Is it game over for Gamestop activists?
Gamestop shares were worth just $90 on Wednesday morning, compared to a peak of $469 last Thursday (28 January). A year ago, Gamestop was valued at just $3.25 a share.
The struggling US games retailer benefitted from a surge in interest after armchair investors on social media site Reddit grouped together to take on hedge funds aiming to “short” the shares.
The “short squeeze” inflicted heavy losses on hedge funds and other short-sellers who were betting that the share price would fall.
Some hedge funds had borrowed and sold millions of GameStop’s shares. These funds were facing huge losses and had to buy the shares back to stop those losses rising further. But buying the shares back created additional demand, pushing the price up even higher, and the hedge funds involved lost lots of money.
But now the tables appear to have turned with the initial success of the “short squeeze” on Gamestop now in reverse.
A number of other heavily shorted stocks were also targeted by amateur investors. These include AMC Entertainment, Blackberry, Nokia and Bed, Bath & Beyond. But these stocks have all seen their share price fall today.
AMC shares peaked at $19.90 on 27 January but fell to just $6.32 yesterday, before rebounding slightly. Blackberry shares were worth $28.26 a week ago, but just $11.55 today.
Silver has also been caught up in the trading frenzy. It hit an eight-year high of $30 an ounce on Monday, but has now also fallen back.
The fall in GameStop’s share price indicates that the hedge funds betting against it have now closed out their positions.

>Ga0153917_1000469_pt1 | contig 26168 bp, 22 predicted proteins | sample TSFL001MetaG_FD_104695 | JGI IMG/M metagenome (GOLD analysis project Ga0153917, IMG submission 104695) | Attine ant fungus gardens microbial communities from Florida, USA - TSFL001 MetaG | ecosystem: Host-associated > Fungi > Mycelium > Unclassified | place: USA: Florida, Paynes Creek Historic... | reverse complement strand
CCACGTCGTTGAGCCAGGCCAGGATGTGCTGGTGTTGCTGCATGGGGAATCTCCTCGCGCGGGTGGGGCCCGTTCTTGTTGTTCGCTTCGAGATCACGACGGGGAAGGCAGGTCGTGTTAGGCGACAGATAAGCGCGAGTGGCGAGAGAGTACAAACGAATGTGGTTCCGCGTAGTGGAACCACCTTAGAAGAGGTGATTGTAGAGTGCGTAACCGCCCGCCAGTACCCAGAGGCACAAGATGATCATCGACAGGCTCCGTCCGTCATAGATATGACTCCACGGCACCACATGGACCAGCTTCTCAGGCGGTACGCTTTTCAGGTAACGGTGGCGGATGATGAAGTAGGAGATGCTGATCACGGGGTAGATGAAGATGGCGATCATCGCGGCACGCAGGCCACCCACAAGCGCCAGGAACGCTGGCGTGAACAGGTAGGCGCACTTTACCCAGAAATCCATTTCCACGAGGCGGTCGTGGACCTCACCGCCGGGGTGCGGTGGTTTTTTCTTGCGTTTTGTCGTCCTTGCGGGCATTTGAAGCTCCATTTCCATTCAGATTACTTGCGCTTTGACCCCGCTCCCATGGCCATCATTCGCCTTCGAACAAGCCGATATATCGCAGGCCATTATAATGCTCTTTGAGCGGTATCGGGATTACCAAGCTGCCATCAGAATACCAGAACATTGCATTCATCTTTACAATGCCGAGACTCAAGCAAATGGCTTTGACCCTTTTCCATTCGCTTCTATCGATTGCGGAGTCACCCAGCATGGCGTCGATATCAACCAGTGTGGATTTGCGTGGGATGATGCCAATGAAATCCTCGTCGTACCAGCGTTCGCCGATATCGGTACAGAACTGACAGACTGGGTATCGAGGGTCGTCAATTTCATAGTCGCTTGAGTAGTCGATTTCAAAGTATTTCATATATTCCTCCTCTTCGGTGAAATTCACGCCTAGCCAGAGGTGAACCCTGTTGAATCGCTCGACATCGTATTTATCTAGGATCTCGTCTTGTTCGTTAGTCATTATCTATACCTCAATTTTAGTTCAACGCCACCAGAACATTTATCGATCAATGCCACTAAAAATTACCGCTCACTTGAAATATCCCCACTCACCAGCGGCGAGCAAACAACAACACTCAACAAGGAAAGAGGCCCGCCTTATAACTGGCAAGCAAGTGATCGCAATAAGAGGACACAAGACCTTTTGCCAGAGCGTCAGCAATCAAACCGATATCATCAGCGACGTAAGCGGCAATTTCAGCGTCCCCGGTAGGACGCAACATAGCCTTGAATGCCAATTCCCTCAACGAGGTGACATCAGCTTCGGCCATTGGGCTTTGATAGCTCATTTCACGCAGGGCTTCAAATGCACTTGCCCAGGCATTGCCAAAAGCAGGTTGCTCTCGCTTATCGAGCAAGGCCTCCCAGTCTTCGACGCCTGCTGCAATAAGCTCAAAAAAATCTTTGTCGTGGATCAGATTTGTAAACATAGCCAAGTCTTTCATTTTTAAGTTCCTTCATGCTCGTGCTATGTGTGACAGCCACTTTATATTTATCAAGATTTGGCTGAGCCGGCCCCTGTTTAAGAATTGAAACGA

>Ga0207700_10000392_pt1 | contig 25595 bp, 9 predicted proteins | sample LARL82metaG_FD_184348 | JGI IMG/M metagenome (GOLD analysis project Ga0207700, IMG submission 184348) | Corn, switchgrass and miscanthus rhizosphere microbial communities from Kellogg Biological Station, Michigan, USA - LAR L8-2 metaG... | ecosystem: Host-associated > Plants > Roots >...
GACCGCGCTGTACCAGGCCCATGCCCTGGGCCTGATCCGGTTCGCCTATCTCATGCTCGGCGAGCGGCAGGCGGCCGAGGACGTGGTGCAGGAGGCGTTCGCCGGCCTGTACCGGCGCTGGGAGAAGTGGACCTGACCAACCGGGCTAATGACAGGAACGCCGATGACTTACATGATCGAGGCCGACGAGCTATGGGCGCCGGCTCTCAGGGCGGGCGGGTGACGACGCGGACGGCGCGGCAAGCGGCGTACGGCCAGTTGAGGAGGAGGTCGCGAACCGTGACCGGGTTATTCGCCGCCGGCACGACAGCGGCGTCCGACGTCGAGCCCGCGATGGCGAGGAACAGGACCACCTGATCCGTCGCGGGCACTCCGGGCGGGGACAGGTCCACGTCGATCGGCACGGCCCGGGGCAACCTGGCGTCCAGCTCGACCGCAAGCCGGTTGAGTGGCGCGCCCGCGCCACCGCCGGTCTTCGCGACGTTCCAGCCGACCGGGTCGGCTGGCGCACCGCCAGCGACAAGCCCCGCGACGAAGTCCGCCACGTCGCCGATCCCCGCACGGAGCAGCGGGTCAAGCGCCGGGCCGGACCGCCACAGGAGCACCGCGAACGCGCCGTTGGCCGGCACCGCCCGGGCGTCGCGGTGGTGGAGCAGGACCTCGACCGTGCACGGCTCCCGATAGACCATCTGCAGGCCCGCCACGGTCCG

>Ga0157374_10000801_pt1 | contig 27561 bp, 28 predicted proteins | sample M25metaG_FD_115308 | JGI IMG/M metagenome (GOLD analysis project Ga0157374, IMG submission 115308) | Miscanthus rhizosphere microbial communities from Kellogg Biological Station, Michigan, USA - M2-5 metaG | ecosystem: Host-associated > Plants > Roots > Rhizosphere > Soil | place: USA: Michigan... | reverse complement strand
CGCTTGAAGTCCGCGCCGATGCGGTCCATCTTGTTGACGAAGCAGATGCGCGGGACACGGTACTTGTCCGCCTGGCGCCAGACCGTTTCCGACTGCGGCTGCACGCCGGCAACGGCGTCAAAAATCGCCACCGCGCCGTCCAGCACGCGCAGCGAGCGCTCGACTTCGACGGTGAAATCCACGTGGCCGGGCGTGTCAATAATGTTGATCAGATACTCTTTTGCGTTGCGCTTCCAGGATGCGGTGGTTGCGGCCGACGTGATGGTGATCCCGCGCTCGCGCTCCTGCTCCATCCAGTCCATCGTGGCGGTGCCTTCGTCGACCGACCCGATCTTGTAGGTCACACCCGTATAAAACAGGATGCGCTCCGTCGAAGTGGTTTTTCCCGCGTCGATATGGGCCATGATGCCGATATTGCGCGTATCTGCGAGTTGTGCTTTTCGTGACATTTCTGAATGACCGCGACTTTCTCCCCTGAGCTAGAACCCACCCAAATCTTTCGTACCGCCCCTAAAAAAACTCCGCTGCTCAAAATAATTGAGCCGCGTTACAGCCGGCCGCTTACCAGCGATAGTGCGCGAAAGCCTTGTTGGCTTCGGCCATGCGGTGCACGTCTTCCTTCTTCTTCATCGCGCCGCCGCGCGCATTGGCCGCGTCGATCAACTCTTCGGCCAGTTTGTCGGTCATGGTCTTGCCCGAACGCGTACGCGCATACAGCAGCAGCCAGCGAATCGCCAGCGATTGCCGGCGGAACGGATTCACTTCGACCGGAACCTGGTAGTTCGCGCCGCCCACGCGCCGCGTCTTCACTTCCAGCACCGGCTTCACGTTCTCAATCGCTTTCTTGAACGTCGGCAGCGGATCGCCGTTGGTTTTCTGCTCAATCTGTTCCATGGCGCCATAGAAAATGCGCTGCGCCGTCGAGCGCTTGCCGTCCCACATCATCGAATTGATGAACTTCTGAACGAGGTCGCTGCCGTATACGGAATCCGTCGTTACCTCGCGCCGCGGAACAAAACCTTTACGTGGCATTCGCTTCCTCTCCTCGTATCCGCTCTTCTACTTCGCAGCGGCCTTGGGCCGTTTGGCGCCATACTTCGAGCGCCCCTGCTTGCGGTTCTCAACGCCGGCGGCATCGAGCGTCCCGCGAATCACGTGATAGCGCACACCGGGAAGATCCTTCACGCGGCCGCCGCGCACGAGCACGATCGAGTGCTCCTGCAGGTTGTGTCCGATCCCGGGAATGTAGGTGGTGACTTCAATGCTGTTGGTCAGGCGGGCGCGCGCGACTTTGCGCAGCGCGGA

Richard Flax, chief investment officer at Moneyfarm, said: “The alleged conflict between retail investors and large hedge funds is unusual, and seems to have taken on a more existential perspective – rich vs poor, millennials vs boomers.
“This story will end soon, as the reality of the underlying fundamentals rather than market dynamics eventually drives the valuation of these businesses. It’s often said that stock markets are voting machines in the short-term and weighing machines in the long. We think that will eventually bear out.”
Azamat Sultanov, Co-CEO of Fortu Wealth, said: “Technology has helped to democratise access to the financial markets. Whereas historically, an individual investor would need access to a broker, along with any additional requirements that they may have, the rise of digital brokers such as Robinhood, Trading 212 and EToro have reduced the barriers to entry to a smartphone and bank account.
“While it’s certainly true that there are opportunities for some to find great returns through investing in heavily-shorted companies, there is also the very real risk of inexperienced investors losing large sums. The combination of instant social media information, with these digital brokerships can and has led to swathes of first-time investors jumping on a bandwagon that is propped up by unverified information, with many of these investors overlooking due diligence in the hope of quick gains.
“For many, the investment in GameStop and AMC has become a matter of the heart which may result more holding onto investments that prove untenable. Instead of closing off access to the markets, we instead call for better education. This will allow for more to benefit from engaging in the markets, while preventing against risky trading.”